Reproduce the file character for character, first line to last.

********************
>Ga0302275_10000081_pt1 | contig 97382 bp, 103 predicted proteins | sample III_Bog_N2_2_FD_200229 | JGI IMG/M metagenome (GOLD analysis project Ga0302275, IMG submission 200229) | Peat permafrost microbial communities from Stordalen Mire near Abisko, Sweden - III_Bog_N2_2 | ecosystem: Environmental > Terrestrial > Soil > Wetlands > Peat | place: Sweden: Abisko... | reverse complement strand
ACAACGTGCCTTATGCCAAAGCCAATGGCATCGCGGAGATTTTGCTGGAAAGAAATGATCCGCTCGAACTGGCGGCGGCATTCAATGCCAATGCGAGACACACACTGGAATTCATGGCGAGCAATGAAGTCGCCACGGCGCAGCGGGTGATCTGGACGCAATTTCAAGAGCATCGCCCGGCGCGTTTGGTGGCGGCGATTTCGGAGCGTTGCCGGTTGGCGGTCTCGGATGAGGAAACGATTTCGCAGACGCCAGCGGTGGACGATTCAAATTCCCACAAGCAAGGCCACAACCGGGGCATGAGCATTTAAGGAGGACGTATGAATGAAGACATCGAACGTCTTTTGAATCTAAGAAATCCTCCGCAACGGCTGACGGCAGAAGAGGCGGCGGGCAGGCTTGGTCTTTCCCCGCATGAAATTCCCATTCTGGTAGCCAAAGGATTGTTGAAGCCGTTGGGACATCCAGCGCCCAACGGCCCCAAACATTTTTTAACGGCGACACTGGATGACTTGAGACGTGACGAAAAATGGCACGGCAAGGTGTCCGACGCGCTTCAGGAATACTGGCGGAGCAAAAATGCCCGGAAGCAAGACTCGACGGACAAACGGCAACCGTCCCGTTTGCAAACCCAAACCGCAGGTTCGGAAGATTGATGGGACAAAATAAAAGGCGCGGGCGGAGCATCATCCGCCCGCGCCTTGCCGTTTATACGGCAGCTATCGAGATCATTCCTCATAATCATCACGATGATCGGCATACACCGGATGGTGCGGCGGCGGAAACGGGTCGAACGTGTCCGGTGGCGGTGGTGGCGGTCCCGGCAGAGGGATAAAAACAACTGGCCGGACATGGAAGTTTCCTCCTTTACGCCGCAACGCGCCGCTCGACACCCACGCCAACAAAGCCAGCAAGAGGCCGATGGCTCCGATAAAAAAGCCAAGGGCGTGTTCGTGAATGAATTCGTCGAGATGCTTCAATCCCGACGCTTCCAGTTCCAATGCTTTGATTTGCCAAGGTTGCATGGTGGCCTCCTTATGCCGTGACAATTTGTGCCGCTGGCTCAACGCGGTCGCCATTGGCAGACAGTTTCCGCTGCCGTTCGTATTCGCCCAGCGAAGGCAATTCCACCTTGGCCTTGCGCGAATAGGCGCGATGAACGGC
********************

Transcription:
>Ga0302275_10000081_pt1 | contig 97382 bp, 103 predicted proteins | sample III_Bog_N2_2_FD_200229 | JGI IMG/M metagenome (GOLD analysis project Ga0302275, IMG submission 200229) | Peat permafrost microbial communities from Stordalen Mire near Abisko, Sweden - III_Bog_N2_2 | ecosystem: Environmental > Terrestrial > Soil > Wetlands > Peat | place: Sweden: Abisko... | reverse complement strand
ACAACGTGCCTTATGCCAAAGCCAATGGCATCGCGGAGATTTTGCTGGAAAGAAATGATCCGCTCGAACTGGCGGCGGCATTCAATGCCAATGCGAGACACACACTGGAATTCATGGCGAGCAATGAAGTCGCCACGGCGCAGCGGGTGATCTGGACGCAATTTCAAGAGCATCGCCCGGCGCGTTTGGTGGCGGCGATTTCGGAGCGTTGCCGGTTGGCGGTCTCGGATGAGGAAACGATTTCGCAGACGCCAGCGGTGGACGATTCAAATTCCCACAAGCAAGGCCACAACCGGGGCATGAGCATTTAAGGAGGACGTATGAATGAAGACATCGAACGTCTTTTGAATCTAAGAAATCCTCCGCAACGGCTGACGGCAGAAGAGGCGGCGGGCAGGCTTGGTCTTTCCCCGCATGAAATTCCCATTCTGGTAGCCAAAGGATTGTTGAAGCCGTTGGGACATCCAGCGCCCAACGGCCCCAAACATTTTTTAACGGCGACACTGGATGACTTGAGACGTGACGAAAAATGGCACGGCAAGGTGTCCGACGCGCTTCAGGAATACTGGCGGAGCAAAAATGCCCGGAAGCAAGACTCGACGGACAAACGGCAACCGTCCCGTTTGCAAACCCAAACCGCAGGTTCGGAAGATTGATGGGACAAAATAAAAGGCGCGGGCGGAGCATCATCCGCCCGCGCCTTGCCGTTTATACGGCAGCTATCGAGATCATTCCTCATAATCATCACGATGATCGGCATACACCGGATGGTGCGGCGGCGGAAACGGGTCGAACGTGTCCGGTGGCGGTGGTGGCGGTCCCGGCAGAGGGATAAAAACAACTGGCCGGACATGGAAGTTTCCTCCTTTACGCCGCAACGCGCCGCTCGACACCCACGCCAACAAAGCCAGCAAGAGGCCGATGGCTCCGATAAAAAAGCCAAGGGCGTGTTCGTGAATGAATTCGTCGAGATGCTTCAATCCCGACGCTTCCAGTTCCAATGCTTTGATTTGCCAAGGTTGCATGGTGGCCTCCTTATGCCGTGACAATTTGTGCCGCTGGCTCAACGCGGTCGCCATTGGCAGACAGTTTCCGCTGCCGTTCGTATTCGCCCAGCGAAGGCAATTCCACCTTGGCCTTGCGCGAATAGGCGCGATGAACGGC